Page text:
The emergency unemployment compensation (EUC) benefits that millions of Americans are receiving to help them survive a period of long-term joblessness will terminate on Dec. 31 under current law. If the modest but steady income EUC provides—averaging about $300 per week—is cut off, then families, communities, and businesses across the country will suffer. Jobless workers will struggle to pay their rent and utilities and will reduce spending on discretionary purchases of food, clothing, recreation, and entertainment. Businesses, in response, will hire fewer employees. If EUC is not extended through the end of 2013, the effects on the economy will be serious: Economic activity will be about $56 billion lower than it otherwise would have been1and about 430,000 jobs will be lost—at a time when every job is precious.
So far, I have heard nothing to indicate that policymakers in Washington are addressing this matter, even though Democratic and Republican leaders are about to close a deal on keeping the government running for the next six months. It would be disastrous for Congress and the president to let EUC expire. Continuing EUC has to be part of the continuing appropriations legislation that congressional leaders are negotiating right now, which will fund existing programs all across the government through March 2013 at current levels. EUC ought to be extended for another year or until the unemployment rate falls below 6 percent, but Congress must, at very least, act now to ensure that—like the rest of government—EUC is funded through the end of March.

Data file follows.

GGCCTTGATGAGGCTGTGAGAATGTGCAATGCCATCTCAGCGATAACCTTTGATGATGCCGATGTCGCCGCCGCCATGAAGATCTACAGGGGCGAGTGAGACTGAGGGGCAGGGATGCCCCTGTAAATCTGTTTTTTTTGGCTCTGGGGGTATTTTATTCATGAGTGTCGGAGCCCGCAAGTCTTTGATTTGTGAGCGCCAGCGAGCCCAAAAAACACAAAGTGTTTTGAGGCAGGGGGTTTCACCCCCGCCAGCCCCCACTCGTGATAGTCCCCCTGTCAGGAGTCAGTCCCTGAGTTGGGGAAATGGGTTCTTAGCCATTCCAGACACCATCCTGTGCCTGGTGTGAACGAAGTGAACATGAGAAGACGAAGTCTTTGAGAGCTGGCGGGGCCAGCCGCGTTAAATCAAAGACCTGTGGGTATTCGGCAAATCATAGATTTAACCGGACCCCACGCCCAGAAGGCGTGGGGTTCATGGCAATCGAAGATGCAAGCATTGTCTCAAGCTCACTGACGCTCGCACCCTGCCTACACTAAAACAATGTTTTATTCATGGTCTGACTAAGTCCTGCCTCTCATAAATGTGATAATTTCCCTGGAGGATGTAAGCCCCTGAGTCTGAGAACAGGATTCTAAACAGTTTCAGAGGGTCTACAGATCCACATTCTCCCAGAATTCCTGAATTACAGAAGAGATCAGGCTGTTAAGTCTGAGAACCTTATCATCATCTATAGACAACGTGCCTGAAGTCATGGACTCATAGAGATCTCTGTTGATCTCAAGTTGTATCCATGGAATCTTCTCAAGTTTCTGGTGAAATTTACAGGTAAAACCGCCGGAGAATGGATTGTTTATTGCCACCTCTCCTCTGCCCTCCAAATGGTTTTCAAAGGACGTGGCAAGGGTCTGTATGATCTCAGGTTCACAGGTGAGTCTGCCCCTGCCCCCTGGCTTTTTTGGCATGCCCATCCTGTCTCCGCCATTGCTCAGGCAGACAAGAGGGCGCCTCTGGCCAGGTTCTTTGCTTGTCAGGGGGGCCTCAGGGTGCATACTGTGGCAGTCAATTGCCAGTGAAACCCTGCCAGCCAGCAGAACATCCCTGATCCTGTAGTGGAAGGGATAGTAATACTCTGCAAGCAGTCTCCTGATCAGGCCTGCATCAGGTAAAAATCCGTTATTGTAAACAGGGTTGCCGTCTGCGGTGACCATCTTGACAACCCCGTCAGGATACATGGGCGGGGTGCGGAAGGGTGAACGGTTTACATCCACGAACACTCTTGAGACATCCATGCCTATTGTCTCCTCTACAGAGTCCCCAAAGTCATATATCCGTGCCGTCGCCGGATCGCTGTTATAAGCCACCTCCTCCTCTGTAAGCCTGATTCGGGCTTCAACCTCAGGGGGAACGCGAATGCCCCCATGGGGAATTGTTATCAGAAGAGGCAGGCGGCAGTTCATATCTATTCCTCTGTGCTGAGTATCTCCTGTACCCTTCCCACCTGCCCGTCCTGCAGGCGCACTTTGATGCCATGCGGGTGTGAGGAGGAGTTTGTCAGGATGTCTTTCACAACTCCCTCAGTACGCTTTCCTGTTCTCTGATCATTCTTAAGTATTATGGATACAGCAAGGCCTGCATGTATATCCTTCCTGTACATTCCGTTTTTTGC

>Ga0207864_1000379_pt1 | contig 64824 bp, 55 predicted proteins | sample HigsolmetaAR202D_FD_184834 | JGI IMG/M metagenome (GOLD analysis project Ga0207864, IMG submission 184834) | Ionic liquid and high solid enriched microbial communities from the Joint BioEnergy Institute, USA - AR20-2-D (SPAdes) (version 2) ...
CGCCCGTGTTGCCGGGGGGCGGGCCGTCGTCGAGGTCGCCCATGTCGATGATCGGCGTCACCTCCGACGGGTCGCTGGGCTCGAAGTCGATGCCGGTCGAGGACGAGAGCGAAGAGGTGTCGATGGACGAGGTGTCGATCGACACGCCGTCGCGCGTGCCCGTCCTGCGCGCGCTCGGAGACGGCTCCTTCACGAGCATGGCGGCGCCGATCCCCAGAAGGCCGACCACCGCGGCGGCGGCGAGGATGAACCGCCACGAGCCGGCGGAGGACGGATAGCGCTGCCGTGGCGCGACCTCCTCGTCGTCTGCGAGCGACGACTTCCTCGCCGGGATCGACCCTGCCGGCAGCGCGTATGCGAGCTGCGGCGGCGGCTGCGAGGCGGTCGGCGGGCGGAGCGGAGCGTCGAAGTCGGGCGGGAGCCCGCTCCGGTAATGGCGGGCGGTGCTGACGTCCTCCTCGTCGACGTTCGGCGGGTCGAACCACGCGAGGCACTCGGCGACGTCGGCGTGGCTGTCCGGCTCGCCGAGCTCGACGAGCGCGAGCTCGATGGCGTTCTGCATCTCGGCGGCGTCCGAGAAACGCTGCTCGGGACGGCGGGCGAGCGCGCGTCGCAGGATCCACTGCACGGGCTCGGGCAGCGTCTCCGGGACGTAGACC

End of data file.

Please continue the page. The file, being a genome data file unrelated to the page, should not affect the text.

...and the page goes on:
This is a matter that cannot wait and cannot be left to lame duck negotiations over a budget deal. Whenever Congress has put off voting on the continuation of EUC in the past few years it has let benefits lapse, sometimes for months. Businesses and workers around the country need to know that Congress will address this issue soon and will address it positively. The economic well-being of millions of families depends on Congress taking action at the earliest opportunity.
Many conservatives have been calling for an end to extended unemployment benefits, and some members of Congress would have terminated them long ago or even blocked their creation if they could. But no Congress has ended emergency benefits in past recessions when unemployment was above 7.2 percent, and the consensus of economists is that unemployment will remain near or above 8 percent for all of 2013. Any call to end EUC now is premature and destructive.
1. Including both the $35 billion that would be spent on EUC under current law next year and the roughly $21 billion boost to economic activity this spending would provide to the economy through multiplier effects.